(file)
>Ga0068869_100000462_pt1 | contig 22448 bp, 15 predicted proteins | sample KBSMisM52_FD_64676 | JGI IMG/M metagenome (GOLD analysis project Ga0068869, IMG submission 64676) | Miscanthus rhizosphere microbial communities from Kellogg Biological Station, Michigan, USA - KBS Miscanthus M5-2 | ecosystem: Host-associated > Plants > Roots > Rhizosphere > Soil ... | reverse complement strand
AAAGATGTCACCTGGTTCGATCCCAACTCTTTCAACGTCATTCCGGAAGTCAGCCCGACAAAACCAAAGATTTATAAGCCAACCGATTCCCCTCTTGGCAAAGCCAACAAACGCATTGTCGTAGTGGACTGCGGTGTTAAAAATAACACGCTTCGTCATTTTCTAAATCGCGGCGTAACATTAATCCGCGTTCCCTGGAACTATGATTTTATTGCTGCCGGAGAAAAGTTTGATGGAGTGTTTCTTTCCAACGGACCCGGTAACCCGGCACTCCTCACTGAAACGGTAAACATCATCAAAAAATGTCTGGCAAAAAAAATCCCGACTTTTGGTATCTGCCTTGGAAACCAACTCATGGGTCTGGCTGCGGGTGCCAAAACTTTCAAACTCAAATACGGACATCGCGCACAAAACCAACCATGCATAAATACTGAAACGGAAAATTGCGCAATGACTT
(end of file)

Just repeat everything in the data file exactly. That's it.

>Ga0068869_100000462_pt1 | contig 22448 bp, 15 predicted proteins | sample KBSMisM52_FD_64676 | JGI IMG/M metagenome (GOLD analysis project Ga0068869, IMG submission 64676) | Miscanthus rhizosphere microbial communities from Kellogg Biological Station, Michigan, USA - KBS Miscanthus M5-2 | ecosystem: Host-associated > Plants > Roots > Rhizosphere > Soil ... | reverse complement strand
AAAGATGTCACCTGGTTCGATCCCAACTCTTTCAACGTCATTCCGGAAGTCAGCCCGACAAAACCAAAGATTTATAAGCCAACCGATTCCCCTCTTGGCAAAGCCAACAAACGCATTGTCGTAGTGGACTGCGGTGTTAAAAATAACACGCTTCGTCATTTTCTAAATCGCGGCGTAACATTAATCCGCGTTCCCTGGAACTATGATTTTATTGCTGCCGGAGAAAAGTTTGATGGAGTGTTTCTTTCCAACGGACCCGGTAACCCGGCACTCCTCACTGAAACGGTAAACATCATCAAAAAATGTCTGGCAAAAAAAATCCCGACTTTTGGTATCTGCCTTGGAAACCAACTCATGGGTCTGGCTGCGGGTGCCAAAACTTTCAAACTCAAATACGGACATCGCGCACAAAACCAACCATGCATAAATACTGAAACGGAAAATTGCGCAATGACTT